After all of the hoops we need to jump through to get to the actual packing-up and moving-out stage, we may very well be certified circus performers. The kids are easy. They see civilian medical and dental providers who will complete the necessary forms (that's the 4.H.2, for those wondering). The LT doesn't have it so bad, either. He can make the necessary appointments right at his workplace. I, on the other hand, am a bit more complicated. Because we live near a Navy installation (Naval Submarine Base New London), my primary care doctor is at the Navy base clinic--the clinic at the Coast Guard Academy does not see dependents. I also see civilian specialists and dentists. Rather than the Coast Guard Academy being able to complete all of my paperwork, I have to go through a special office at the Navy base. The past two days have been spent making appointments and dropping off authorization forms to my civilian providers so that the military facility has all of my records up-to-date. The reaction of the dental receptionist when I called to say that I was supposed to have all of this completed within 10 days (making my previously-scheduled appointment in April way too late) was impressive. She made me an appointment for Thursday with the dentist himself doing my cleaning and exam rather than the hygienist, just to make sure all bases are covered. I'm not sure that is a good thing, as my dentist is close to retirement age and does things the old-fashioned way. My mouth aches just thinking about it. But at least it will be done.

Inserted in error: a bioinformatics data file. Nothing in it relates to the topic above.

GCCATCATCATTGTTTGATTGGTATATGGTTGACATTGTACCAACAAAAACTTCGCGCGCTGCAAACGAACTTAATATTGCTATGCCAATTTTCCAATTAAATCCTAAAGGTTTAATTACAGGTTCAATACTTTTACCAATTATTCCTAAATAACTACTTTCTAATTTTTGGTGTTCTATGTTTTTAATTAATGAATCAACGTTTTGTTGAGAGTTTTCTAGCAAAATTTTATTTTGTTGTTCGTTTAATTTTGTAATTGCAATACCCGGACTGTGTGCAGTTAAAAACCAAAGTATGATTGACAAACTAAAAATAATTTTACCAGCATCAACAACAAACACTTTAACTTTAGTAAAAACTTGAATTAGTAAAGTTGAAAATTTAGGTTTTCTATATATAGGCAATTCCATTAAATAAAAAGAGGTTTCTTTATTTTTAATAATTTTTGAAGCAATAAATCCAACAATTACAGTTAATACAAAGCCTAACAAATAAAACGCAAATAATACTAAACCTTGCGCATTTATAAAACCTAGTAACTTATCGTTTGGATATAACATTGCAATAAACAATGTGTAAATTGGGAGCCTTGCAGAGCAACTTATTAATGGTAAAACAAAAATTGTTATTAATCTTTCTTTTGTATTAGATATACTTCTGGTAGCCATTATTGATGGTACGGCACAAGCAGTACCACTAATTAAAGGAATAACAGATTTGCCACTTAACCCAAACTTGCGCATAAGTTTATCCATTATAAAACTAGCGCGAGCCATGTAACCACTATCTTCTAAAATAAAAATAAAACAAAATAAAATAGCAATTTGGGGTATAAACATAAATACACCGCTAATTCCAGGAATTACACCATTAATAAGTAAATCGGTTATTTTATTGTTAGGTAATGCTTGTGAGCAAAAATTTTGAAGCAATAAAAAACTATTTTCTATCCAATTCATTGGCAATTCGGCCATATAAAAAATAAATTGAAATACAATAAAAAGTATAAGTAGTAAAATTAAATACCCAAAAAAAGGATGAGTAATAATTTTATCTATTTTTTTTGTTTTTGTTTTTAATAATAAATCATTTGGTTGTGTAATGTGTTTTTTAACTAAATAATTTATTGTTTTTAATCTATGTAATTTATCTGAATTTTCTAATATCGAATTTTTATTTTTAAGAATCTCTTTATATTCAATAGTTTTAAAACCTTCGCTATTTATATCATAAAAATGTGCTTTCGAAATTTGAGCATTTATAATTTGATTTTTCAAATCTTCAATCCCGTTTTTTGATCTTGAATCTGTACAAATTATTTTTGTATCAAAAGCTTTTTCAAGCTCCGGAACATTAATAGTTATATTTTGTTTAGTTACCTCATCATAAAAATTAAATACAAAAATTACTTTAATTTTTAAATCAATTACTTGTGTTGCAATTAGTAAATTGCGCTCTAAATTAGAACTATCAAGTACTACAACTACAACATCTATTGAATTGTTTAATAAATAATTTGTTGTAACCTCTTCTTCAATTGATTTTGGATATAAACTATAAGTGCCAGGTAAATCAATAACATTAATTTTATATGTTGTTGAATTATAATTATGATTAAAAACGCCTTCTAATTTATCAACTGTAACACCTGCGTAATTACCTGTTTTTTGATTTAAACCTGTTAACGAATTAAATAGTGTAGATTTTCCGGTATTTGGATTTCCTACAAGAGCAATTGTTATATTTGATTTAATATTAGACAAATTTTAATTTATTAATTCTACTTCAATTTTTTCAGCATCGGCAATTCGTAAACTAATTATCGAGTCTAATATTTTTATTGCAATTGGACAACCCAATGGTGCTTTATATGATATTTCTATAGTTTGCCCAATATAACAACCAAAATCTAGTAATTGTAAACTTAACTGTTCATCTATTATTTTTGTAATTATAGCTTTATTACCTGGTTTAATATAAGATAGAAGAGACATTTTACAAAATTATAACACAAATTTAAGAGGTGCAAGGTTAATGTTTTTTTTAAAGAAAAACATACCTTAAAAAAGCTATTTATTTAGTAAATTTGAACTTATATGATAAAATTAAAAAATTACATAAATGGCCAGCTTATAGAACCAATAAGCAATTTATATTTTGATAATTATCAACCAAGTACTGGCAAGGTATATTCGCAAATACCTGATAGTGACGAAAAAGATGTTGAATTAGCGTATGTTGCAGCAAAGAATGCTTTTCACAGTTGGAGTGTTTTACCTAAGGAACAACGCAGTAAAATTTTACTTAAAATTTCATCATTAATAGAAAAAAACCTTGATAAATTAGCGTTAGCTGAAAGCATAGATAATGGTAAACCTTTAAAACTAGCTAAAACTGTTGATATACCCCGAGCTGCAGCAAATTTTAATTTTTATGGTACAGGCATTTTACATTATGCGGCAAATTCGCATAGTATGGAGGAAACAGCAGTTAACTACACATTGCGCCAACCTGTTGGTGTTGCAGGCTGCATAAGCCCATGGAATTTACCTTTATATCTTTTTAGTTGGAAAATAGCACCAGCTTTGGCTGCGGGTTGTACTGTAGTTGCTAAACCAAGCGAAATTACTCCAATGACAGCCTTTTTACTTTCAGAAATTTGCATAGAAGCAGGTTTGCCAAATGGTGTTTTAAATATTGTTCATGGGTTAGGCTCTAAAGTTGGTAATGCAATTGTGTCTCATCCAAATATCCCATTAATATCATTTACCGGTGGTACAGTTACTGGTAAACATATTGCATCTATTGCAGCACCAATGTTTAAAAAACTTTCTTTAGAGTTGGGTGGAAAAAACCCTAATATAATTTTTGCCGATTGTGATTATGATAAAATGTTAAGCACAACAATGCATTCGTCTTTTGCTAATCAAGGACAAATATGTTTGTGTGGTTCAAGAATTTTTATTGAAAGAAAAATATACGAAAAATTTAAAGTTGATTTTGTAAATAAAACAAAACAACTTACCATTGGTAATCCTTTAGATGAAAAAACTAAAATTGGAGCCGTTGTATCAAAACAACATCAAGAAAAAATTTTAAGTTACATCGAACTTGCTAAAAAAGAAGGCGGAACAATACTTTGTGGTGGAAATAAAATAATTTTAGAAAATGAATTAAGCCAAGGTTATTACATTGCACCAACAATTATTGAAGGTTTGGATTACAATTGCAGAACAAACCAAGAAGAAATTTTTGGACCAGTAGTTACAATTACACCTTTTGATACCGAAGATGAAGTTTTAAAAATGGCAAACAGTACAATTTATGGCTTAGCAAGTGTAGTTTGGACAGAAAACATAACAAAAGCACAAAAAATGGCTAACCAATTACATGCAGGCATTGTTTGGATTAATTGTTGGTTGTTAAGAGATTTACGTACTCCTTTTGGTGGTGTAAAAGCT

In true military clinic fashion, the Navy clinic can't get me in until mid-month, while the Coast Guard expects me to have everything completed within 10 days. I can't just drop off paperwork as I did for the kids...that would be far too easy. Yet another reason to be excited about the move--we will live too far from military medical providers and will be allowed to see anyone we would like, at no cost out-of-pocket (this is called Tricare Prime Remote).
Keeping us organized and on track could easily become a full-time job in the next couple of months. Knowing that in advance, I have put my lia sophia business on the back burner for now. I have access to the new Spring catalog and can place orders, but I'm not planning to do any more parties for now.